Apart from the produce itself, value added products and service is another topic that is worth discussing. In modern society, value added processes are often considered to be more critical than the original product. Here are a few examples that have been implemented in big corporations, but are not common in small scale farming business:
Better Quality Means Better Price
Better quality in taste, shape and nutrition adds more value to the produce. Organic foods are a good example of this. In US, on average, Organic foods are priced 47% more than their non-organic counterparts (5). In Japan, big supermarkets often have their own standard (size, sweetness level) to categorize fruit and vegetable. A “super sweet” melon can be 5 times more expensive than the same-size, average sweet melon.
It however much easier for consumers to identify the value of the quality if a widely recognized-standard exists. With the help of farmer’s associations or third-party organizations, a credible, easy-to-use and low cost standard could be introduced that would benefit both farmers and consumers.
Diversified Distribution Channel
Big companies have multiple distribution channels to target different classes of customer. Small size grocery stores can be set up in the city center to attract office workers. Big supermarkets are often found next to suburban residential areas to fit a family’s needs. Online stores and delivery services target the people who live in remote areas or simply don’t have the time or the inclination to go shopping in a brick-and-mortar store.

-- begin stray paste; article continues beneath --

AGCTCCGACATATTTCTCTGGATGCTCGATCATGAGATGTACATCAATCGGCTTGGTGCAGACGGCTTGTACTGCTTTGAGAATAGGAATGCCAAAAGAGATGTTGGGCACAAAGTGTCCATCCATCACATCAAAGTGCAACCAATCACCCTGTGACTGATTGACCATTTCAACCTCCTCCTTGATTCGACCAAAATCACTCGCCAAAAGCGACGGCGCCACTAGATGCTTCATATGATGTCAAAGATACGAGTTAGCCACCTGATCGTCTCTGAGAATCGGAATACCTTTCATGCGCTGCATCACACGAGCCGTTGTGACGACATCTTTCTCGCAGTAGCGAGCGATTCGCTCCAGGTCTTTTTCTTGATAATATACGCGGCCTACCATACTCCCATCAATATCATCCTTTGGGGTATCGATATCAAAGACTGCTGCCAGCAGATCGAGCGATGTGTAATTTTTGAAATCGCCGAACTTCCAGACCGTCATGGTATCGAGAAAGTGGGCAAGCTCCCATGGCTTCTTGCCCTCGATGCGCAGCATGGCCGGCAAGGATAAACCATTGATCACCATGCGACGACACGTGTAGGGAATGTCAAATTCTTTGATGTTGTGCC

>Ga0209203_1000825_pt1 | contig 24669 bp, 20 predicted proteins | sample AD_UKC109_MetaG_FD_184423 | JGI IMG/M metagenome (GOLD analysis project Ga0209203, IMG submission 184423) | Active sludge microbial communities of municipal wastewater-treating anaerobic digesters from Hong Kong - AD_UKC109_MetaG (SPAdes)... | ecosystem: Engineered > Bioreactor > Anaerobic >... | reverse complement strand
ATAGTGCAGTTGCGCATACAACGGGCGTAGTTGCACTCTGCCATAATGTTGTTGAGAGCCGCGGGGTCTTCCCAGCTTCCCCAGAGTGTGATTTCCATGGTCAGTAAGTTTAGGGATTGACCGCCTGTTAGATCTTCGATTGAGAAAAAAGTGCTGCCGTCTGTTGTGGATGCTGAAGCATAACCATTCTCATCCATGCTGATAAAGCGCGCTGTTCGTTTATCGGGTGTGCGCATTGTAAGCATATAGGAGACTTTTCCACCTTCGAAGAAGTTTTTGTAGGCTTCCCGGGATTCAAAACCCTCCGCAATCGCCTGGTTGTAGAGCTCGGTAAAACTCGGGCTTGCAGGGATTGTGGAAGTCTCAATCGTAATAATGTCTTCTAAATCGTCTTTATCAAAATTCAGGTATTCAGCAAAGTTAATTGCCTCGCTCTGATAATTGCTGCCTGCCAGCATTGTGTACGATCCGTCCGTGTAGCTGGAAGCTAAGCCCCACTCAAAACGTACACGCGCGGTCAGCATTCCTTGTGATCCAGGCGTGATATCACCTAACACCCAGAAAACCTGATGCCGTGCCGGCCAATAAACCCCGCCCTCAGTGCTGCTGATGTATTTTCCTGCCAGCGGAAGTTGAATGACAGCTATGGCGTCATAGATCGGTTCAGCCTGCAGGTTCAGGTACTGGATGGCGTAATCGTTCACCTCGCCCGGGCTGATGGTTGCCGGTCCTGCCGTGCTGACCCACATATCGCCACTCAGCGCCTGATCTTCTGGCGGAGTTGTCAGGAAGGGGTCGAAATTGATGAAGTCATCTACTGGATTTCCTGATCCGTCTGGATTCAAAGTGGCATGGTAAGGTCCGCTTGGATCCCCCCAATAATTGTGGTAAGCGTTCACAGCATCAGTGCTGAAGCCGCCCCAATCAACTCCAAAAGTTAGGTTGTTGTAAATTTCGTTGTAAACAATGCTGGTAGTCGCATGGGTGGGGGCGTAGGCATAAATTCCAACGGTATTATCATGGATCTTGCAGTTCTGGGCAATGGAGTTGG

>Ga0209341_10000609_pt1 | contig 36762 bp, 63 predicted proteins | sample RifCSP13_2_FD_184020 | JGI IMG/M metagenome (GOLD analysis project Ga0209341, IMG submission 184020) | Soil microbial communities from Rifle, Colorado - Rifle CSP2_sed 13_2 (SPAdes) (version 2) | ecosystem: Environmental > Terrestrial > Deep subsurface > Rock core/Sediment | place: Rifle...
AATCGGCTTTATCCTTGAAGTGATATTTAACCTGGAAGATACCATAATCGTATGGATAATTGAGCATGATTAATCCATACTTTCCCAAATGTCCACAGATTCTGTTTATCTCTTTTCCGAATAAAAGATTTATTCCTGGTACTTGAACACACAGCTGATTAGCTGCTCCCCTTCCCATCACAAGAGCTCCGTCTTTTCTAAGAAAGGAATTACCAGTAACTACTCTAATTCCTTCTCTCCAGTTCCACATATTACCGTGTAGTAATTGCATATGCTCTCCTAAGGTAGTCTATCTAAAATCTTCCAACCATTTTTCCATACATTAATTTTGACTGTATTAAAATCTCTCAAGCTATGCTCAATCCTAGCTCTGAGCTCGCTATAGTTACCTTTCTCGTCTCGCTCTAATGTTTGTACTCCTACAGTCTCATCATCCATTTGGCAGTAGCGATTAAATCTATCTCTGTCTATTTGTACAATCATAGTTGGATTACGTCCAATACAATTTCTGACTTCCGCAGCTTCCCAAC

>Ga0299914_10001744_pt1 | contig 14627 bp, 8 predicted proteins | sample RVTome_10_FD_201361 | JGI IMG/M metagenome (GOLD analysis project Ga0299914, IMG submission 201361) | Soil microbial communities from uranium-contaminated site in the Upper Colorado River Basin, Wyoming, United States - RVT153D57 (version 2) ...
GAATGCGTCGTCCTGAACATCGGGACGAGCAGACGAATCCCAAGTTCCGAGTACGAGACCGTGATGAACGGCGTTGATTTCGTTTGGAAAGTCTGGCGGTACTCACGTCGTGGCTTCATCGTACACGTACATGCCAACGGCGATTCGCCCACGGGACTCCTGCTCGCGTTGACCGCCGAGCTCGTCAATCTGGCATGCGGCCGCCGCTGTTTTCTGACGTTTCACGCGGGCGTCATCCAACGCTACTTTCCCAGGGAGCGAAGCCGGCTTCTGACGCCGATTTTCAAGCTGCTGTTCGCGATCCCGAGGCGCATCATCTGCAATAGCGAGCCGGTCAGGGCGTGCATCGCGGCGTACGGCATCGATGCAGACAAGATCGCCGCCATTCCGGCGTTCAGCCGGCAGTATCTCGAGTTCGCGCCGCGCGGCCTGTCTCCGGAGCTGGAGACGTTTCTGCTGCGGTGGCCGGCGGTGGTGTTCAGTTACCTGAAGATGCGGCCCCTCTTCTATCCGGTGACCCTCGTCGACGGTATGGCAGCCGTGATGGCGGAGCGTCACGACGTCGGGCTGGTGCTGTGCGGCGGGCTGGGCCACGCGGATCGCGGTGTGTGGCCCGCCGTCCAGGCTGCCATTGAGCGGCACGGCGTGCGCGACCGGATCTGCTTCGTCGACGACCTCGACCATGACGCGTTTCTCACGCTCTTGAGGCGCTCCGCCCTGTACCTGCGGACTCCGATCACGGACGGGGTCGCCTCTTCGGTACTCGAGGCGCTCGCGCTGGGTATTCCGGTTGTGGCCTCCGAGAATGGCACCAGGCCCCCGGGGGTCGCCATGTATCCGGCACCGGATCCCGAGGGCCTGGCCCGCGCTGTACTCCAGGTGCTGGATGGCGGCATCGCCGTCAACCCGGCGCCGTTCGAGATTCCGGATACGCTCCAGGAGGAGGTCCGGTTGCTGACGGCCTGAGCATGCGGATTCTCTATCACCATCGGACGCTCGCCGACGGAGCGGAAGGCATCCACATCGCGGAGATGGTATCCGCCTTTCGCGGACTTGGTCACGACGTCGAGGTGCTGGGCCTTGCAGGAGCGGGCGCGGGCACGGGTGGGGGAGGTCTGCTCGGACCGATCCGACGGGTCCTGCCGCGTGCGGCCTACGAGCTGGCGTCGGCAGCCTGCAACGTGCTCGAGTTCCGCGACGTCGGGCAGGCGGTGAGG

As a small scale urban farm, selling the produces to wholesalers is not the only choice. A local farmer’s market not only provides the channel to sell produces, it also gives an opportunity for a direct rapport with the consumer. A face to face discussion is an excellent way to understand the market demand, it is also the best way for the consumer to know and understand what they are buying.
Nowadays, shareholders vegetable box delivery services are becoming popular. This business model engages customers directly as shareholders. They invest in the farm by paying a membership fee. Based on their needs, the farmers work as the customers “employees” and deliver the results of the crops in vegetable boxes on weekly/monthly basis.
Moreover, urban farms can work with local restaurants. By working directly with farmers, restaurants can acquire unusual or specialty produce to create niche markets and unique menus. Short delivery times also guarantees the freshness of the food.
To determine and choose the right distribution channels requires comprehensive market demand analysis and planning. With the help of an organization that provides a distribution platform and shares demand information, small scale farmers can have better results while focusing on their core competencies.
This is actually a symbiotic relationship, as an organization will leverage the available resources to create new market trends, thus not only identifying what area it should focus on but also create demand.
(1) US Department of Agriculture. Profiling food consumption in America.2010. http://www.usda.gov/factbook
(2) Institute of Rural Reconstruction. Bio-Intensive Approach to Small-Scale Household Food Production. 1993. http://collections.infocollections.org
(3) John Jeavon. http://www.growbiointensive.org
(4) Mel Bartholomew. http://squarefootgardening.org
(5) Consumer Reports. The cost of organic food. 2015. http://www.consumerreports.org/cro/news/2015/03/cost-of-organic-food/index.htm